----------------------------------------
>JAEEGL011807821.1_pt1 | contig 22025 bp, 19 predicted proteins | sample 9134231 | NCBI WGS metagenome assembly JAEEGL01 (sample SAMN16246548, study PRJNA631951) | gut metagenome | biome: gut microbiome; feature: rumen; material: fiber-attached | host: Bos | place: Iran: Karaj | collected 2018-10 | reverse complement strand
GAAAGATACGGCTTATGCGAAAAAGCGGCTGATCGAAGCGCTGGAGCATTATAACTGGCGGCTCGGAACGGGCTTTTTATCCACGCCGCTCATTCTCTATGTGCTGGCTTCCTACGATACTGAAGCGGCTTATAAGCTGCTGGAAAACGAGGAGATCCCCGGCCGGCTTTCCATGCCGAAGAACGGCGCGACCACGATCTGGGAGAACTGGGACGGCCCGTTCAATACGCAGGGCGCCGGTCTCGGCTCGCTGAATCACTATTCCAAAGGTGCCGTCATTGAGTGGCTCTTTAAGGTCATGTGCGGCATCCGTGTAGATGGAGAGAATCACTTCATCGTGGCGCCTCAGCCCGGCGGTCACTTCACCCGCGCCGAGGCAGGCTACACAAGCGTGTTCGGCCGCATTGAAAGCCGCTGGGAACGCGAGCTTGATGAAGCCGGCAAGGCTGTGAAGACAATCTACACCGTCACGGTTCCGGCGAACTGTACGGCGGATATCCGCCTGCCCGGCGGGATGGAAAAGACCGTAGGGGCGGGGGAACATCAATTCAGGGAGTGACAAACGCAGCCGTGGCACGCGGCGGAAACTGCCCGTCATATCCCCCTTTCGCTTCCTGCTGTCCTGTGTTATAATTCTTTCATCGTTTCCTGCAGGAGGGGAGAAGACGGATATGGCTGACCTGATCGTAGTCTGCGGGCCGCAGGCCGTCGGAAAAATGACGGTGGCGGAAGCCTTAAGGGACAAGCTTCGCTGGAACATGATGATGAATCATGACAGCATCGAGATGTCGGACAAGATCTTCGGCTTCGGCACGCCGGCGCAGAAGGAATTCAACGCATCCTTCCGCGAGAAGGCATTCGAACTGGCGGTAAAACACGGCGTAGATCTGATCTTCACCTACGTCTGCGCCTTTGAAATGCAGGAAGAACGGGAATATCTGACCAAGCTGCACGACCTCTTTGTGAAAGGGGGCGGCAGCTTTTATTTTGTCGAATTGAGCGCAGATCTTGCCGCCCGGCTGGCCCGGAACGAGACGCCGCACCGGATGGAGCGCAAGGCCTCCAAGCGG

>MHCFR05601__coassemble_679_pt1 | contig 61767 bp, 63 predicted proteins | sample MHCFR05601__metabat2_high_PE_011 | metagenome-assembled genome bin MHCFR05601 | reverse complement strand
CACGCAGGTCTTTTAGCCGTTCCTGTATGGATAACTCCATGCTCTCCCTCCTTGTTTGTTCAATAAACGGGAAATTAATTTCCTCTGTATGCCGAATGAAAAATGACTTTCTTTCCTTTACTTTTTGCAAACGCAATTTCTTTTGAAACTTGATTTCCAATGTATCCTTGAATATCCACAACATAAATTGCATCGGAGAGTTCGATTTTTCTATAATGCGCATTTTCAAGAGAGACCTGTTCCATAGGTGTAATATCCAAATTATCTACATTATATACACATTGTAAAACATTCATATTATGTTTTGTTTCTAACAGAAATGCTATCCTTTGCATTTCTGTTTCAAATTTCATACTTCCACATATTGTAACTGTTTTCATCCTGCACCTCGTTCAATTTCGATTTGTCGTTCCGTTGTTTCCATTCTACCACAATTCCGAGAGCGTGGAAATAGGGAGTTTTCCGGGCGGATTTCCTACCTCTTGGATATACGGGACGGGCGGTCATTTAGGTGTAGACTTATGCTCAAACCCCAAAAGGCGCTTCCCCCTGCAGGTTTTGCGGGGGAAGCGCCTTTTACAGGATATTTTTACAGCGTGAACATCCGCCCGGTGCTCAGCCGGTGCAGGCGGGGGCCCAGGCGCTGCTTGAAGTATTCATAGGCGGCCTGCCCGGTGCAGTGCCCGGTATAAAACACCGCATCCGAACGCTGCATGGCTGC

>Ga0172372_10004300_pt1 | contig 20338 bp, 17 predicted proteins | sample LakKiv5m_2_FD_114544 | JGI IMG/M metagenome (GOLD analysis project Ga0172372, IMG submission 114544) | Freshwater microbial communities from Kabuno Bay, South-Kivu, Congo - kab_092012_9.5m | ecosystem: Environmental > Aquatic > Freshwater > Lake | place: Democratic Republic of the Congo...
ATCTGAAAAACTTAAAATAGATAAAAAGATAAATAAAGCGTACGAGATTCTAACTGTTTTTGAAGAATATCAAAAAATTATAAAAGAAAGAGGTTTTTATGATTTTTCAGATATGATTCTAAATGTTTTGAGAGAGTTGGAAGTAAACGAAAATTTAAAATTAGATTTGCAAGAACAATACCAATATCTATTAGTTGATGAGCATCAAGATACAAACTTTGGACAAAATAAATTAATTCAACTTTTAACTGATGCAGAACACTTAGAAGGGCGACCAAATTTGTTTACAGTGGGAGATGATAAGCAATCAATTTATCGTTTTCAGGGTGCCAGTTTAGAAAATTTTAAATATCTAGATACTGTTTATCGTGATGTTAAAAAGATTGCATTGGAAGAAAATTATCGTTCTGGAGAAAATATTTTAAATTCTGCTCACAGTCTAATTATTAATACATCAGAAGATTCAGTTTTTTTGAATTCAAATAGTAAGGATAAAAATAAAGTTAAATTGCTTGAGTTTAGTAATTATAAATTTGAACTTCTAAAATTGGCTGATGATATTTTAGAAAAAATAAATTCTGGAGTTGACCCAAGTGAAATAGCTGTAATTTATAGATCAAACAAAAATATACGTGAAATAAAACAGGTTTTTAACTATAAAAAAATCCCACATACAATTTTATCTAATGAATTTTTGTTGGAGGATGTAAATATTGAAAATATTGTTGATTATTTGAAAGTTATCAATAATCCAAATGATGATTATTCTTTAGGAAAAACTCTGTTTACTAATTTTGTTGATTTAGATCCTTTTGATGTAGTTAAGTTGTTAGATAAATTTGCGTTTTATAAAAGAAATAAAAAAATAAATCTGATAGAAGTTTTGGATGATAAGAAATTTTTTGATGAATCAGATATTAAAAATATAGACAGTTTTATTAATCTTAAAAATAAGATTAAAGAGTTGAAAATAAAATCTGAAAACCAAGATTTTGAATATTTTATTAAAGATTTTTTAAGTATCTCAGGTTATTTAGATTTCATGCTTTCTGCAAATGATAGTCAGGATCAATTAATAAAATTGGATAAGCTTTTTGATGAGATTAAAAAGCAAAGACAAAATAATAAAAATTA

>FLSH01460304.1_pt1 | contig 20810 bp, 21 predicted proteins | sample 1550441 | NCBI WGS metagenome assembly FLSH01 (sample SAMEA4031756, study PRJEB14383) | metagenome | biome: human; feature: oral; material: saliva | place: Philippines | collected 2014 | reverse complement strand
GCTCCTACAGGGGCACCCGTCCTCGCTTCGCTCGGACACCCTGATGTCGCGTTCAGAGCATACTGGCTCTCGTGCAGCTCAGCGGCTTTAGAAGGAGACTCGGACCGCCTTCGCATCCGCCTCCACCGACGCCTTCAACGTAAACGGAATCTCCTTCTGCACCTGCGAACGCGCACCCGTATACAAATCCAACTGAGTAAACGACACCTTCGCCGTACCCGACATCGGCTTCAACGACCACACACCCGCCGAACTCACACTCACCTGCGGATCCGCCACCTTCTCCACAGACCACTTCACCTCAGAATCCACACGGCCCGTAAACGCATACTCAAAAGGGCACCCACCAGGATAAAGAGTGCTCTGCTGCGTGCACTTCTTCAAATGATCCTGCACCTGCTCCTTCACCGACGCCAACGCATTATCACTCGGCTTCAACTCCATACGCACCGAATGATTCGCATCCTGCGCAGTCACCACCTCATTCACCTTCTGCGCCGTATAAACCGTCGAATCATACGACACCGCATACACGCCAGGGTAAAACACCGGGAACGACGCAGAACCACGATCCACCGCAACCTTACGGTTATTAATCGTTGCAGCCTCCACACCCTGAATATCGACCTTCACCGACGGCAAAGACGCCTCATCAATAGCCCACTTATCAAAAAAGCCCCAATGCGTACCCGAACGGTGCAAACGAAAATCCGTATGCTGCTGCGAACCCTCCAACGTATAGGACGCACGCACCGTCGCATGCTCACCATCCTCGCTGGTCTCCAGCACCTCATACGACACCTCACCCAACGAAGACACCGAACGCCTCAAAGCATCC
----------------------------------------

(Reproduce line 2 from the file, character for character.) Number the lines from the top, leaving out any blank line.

GAAAGATACGGCTTATGCGAAAAAGCGGCTGATCGAAGCGCTGGAGCATTATAACTGGCGGCTCGGAACGGGCTTTTTATCCACGCCGCTCATTCTCTATGTGCTGGCTTCCTACGATACTGAAGCGGCTTATAAGCTGCTGGAAAACGAGGAGATCCCCGGCCGGCTTTCCATGCCGAAGAACGGCGCGACCACGATCTGGGAGAACTGGGACGGCCCGTTCAATACGCAGGGCGCCGGTCTCGGCTCGCTGAATCACTATTCCAAAGGTGCCGTCATTGAGTGGCTCTTTAAGGTCATGTGCGGCATCCGTGTAGATGGAGAGAATCACTTCATCGTGGCGCCTCAGCCCGGCGGTCACTTCACCCGCGCCGAGGCAGGCTACACAAGCGTGTTCGGCCGCATTGAAAGCCGCTGGGAACGCGAGCTTGATGAAGCCGGCAAGGCTGTGAAGACAATCTACACCGTCACGGTTCCGGCGAACTGTACGGCGGATATCCGCCTGCCCGGCGGGATGGAAAAGACCGTAGGGGCGGGGGAACATCAATTCAGGGAGTGACAAACGCAGCCGTGGCACGCGGCGGAAACTGCCCGTCATATCCCCCTTTCGCTTCCTGCTGTCCTGTGTTATAATTCTTTCATCGTTTCCTGCAGGAGGGGAGAAGACGGATATGGCTGACCTGATCGTAGTCTGCGGGCCGCAGGCCGTCGGAAAAATGACGGTGGCGGAAGCCTTAAGGGACAAGCTTCGCTGGAACATGATGATGAATCATGACAGCATCGAGATGTCGGACAAGATCTTCGGCTTCGGCACGCCGGCGCAGAAGGAATTCAACGCATCCTTCCGCGAGAAGGCATTCGAACTGGCGGTAAAACACGGCGTAGATCTGATCTTCACCTACGTCTGCGCCTTTGAAATGCAGGAAGAACGGGAATATCTGACCAAGCTGCACGACCTCTTTGTGAAAGGGGGCGGCAGCTTTTATTTTGTCGAATTGAGCGCAGATCTTGCCGCCCGGCTGGCCCGGAACGAGACGCCGCACCGGATGGAGCGCAAGGCCTCCAAGCGG